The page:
The numbers tell the story: Of the 308 million-plus citizens in the United States, 30% have passports.
That's just too low for such an affluent country, said Bruce Bommarito, executive vice president and chief operating officer for the U.S. Travel Association.
"Americans are comfortable in their own environment," Bommarito said.
There were 61.5 million trips outside the United States in 2009, down 3% from 2008, according to the Office of Travel and Tourism Industries. About 50% of those trips were to either Mexico or Canada, destinations that didn't require a passport until 2007.
The percentage of Americans with passports -- a number that was in the teens just a few years ago -- has spiked since the Western Hemisphere Travel Initiative was adopted. It requires American and Canadian travelers to present documents showing citizenship when entering the United States.
Despite the climbing number of American passports in circulation, 30% is still low compared to Canada's 60% and the United Kingdom's 75%.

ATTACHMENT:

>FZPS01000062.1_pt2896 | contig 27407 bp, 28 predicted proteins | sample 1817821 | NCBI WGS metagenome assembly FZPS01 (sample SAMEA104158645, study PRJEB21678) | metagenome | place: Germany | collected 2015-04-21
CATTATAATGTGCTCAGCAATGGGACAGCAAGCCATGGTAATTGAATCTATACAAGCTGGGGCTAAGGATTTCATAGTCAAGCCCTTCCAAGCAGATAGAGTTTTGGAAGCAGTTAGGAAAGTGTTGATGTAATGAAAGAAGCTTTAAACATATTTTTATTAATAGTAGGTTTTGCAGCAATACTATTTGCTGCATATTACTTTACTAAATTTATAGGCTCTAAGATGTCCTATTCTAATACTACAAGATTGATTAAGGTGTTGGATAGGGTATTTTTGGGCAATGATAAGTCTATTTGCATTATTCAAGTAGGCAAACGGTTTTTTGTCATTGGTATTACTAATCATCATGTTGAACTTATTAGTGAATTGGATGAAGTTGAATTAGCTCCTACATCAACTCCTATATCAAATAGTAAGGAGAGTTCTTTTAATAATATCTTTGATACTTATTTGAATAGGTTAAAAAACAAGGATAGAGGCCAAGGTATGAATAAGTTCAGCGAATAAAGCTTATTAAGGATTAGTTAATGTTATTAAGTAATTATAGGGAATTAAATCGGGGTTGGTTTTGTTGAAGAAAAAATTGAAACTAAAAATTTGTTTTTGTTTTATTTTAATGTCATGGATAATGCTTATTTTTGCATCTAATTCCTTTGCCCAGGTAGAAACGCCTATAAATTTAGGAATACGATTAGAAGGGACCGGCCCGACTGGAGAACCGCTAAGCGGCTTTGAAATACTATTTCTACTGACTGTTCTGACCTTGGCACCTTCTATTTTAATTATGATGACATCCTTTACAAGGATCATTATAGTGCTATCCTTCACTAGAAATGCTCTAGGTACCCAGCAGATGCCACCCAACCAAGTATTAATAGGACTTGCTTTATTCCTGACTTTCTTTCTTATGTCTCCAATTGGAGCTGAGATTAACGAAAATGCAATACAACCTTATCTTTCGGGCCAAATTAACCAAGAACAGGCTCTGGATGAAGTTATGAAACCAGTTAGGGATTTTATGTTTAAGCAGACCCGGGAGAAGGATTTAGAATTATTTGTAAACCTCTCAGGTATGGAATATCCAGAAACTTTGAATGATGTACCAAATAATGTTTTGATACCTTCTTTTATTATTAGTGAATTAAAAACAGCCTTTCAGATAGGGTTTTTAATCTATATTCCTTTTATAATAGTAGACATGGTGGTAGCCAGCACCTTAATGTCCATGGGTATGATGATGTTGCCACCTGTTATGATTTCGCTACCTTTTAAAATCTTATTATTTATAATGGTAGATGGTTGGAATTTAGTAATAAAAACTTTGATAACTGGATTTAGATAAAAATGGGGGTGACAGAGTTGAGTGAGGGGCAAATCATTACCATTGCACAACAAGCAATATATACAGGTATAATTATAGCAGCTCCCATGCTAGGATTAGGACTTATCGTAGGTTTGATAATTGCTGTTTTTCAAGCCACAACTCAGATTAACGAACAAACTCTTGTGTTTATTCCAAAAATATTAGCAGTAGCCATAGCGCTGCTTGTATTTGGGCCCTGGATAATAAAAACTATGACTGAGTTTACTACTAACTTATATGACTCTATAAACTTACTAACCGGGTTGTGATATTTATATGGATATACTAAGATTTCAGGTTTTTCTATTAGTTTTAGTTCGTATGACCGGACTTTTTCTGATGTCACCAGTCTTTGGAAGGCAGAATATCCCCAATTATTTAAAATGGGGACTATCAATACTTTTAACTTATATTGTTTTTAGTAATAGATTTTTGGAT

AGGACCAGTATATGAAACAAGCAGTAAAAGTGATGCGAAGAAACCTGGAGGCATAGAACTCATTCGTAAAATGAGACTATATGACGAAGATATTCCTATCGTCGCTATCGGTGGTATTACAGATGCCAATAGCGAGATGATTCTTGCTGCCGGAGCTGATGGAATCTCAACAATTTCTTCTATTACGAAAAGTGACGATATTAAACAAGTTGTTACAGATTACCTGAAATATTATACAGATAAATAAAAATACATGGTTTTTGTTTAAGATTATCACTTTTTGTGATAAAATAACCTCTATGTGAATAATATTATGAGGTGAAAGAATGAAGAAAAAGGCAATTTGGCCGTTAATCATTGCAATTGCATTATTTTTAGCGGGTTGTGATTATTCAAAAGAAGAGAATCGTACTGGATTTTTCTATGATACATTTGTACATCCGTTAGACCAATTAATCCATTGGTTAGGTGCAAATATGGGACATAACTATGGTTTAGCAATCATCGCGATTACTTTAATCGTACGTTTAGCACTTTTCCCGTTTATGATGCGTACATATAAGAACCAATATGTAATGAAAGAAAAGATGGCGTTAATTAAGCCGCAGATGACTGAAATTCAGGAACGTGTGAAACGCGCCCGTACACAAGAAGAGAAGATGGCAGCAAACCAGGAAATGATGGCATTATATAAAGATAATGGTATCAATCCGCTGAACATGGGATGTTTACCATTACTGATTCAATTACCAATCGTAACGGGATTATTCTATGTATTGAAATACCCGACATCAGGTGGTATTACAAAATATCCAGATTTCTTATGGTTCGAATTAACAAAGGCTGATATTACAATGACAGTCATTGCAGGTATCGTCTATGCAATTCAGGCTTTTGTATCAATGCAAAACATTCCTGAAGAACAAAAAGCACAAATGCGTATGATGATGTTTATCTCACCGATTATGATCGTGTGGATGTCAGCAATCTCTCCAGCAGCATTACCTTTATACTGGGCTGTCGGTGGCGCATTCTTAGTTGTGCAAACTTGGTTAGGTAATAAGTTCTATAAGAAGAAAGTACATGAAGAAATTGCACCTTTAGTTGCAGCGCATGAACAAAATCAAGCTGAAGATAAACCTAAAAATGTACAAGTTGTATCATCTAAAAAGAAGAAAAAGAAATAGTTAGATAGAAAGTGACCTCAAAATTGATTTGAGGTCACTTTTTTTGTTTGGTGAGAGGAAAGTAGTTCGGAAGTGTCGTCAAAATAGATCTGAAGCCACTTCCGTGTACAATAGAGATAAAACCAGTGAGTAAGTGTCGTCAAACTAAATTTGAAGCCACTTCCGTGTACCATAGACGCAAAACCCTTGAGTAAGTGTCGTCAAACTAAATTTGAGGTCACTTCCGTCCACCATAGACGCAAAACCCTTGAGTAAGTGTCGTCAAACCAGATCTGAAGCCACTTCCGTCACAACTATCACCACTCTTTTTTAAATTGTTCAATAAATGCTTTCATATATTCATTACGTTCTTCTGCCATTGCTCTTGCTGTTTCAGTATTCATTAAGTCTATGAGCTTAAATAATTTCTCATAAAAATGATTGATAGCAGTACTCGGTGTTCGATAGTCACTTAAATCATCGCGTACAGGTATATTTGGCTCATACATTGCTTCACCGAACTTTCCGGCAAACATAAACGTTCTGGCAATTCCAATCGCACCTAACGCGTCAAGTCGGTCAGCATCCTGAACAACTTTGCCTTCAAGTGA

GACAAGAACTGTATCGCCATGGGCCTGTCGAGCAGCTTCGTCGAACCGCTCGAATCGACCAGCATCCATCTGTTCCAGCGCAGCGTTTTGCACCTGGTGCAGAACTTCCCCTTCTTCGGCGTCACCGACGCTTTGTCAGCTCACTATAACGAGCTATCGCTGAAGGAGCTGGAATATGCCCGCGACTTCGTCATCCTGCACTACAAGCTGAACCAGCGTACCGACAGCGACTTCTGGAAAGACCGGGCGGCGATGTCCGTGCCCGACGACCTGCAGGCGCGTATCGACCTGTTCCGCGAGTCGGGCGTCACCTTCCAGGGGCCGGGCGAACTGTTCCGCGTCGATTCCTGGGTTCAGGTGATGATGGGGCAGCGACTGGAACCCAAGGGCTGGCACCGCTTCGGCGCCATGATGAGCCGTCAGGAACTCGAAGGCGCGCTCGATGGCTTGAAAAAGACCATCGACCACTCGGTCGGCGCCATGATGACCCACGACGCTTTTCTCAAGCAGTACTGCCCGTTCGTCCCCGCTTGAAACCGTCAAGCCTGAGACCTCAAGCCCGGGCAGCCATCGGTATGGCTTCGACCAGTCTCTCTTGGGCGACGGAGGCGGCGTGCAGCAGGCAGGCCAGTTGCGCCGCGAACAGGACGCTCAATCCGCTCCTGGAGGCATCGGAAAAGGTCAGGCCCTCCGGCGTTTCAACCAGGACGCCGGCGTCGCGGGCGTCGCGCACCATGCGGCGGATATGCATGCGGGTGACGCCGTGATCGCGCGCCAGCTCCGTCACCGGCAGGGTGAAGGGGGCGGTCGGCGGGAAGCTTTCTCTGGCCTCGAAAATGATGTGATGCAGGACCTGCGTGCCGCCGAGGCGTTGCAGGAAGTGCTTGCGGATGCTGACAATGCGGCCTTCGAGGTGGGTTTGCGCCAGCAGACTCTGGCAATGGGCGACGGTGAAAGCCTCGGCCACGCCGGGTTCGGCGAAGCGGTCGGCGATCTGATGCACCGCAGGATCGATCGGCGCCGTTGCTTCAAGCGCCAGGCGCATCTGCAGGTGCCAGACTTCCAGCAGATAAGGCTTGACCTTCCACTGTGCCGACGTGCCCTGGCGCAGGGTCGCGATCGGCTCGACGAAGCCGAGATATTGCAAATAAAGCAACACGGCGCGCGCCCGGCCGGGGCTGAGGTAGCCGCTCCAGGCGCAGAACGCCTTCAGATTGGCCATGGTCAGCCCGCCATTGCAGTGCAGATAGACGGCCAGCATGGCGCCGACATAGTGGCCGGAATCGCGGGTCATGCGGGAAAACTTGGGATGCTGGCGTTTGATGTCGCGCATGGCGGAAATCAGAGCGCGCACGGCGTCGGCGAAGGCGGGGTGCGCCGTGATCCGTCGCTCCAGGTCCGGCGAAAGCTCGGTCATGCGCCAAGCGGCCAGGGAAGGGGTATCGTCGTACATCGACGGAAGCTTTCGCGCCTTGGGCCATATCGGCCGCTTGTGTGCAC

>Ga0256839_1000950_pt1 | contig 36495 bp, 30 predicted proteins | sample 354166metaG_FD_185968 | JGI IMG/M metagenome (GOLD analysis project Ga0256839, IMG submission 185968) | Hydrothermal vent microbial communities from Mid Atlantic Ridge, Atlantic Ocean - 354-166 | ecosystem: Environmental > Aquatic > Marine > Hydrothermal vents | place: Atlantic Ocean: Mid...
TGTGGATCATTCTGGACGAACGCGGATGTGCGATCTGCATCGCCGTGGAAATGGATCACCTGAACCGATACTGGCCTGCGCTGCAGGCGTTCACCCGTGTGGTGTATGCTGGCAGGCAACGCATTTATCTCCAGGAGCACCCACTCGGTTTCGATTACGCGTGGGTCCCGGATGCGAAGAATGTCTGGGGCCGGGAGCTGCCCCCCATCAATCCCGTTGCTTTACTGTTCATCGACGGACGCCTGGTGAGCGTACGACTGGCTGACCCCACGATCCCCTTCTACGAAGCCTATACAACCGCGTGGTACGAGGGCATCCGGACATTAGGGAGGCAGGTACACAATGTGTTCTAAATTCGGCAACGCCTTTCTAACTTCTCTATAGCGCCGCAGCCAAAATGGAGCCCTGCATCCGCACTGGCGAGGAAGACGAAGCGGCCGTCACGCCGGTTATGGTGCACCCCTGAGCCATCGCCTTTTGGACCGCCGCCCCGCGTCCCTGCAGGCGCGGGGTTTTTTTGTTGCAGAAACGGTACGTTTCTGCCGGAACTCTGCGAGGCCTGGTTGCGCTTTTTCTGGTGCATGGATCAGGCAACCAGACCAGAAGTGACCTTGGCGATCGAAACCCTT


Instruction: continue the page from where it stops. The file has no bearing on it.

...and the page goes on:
"Not taking the leap is comforting, because this is the American life," said Matthew Kepnes, international traveler and creator of NomadicMatt.com, a blog chronicling his travels and observations. "Breaking outside anything that is your norm is scary."
Tourism experts and avid travelers attribute Americans' lack of interest in international travel to a few key factors, including: the United States' own rich cultural and geographic diversity, an American skepticism and/or ignorance about international destinations, a work culture that prevents Americans from taking long vacations abroad and the prohibitive cost and logistics of going overseas.
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